Alongside BMW, who previously worked on the engine for the legendary McLaren F1, the Woking outfit has brought together Ricardo, Grainger and Worrall, Lentus Composites and Bath University. The partners will aim to develop new internal combustion technology that delivers more power by volume than currently exists, while at the same time cutting CO2 emissions.
“This is an exciting project that plays to the strengths of all partners,” said McLaren Automotive CEO Mike Flewitt. “McLaren Automotive has an exceptional reputation for building the world’s finest engines, as showcased by our M838T and its previous category wins in the International Engine of the Year awards.”
The project will be part-funded by the UK government via the Advanced Propulsion Centre (APC). Much of fundamental research will be carried out at Bath University’s Powertrain & Vehicle Research Centre (PVRC). Seven new positions at the university will be created across various academic levels to support the work.
“The PVRC at Bath is involved with a number of distinct work packages with the APC project,” Dr Sam Akehurst, Bath’s project lead, told The Engineer. “Our primary role is around developing and validating robust computational models of the new combustion system.”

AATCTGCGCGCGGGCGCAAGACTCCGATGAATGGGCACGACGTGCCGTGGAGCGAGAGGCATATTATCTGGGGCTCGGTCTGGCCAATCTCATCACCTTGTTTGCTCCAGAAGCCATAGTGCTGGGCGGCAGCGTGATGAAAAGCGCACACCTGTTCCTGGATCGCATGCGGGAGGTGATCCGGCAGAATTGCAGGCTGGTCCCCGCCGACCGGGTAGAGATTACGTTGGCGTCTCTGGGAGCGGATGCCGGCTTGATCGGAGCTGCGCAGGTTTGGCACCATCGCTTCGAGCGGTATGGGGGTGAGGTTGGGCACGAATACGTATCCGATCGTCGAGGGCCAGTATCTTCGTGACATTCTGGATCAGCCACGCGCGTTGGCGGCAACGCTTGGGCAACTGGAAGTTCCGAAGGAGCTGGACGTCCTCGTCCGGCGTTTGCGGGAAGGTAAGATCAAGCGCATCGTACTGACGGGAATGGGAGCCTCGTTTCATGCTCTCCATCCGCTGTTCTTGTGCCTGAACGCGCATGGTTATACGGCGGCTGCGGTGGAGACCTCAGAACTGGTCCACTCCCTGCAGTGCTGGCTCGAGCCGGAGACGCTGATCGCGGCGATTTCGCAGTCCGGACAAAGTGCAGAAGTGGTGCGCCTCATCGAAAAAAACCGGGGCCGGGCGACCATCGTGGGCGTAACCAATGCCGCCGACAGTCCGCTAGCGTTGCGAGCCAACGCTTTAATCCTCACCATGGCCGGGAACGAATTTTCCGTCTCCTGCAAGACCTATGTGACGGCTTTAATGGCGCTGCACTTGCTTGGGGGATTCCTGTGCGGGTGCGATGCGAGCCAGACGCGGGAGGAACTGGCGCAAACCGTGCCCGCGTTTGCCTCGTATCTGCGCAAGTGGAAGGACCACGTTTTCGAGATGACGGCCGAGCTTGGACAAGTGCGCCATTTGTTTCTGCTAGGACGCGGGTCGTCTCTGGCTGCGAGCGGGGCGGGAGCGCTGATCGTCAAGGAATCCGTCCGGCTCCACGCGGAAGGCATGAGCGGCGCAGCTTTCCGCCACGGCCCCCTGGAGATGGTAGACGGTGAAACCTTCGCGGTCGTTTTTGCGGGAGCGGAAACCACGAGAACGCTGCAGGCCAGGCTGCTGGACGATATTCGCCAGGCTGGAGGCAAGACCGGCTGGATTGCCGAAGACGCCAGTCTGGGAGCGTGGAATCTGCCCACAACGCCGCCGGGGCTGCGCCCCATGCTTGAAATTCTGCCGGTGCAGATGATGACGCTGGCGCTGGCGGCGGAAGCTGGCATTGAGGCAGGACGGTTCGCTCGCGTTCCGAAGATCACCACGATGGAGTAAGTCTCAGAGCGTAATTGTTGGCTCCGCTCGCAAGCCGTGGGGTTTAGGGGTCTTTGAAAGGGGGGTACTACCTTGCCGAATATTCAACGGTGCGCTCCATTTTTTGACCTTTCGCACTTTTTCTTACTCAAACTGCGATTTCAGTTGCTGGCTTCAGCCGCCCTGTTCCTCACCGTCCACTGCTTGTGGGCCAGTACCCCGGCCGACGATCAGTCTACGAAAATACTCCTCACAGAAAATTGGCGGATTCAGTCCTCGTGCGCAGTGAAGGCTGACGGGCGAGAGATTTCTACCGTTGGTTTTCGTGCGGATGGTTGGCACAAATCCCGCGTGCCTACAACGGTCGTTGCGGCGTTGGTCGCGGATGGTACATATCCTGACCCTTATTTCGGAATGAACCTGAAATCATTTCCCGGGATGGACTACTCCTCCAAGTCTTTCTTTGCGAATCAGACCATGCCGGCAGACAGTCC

“These models will include emissions, thermal management and the turbocharger air path. We will be utilising our state of the art research facilities, including transient engine dynamometer and turbocharger gas stand and advanced measurement techniques including anemometry and PIV (Particle Image Velocimetry), to generate high quality, robust validation data. The models developed will then be utilised by other project partners to support this programme and future developments.”
The new engine venture is just one strand in McLaren’s Track22 plan, a £1bn R&D programme that will see the launch of 15 new vehicles over the next five years. The plan will also see the carmaker incorporate new powertrains and hybrid technology on at least 50 per cent of its range by 2022.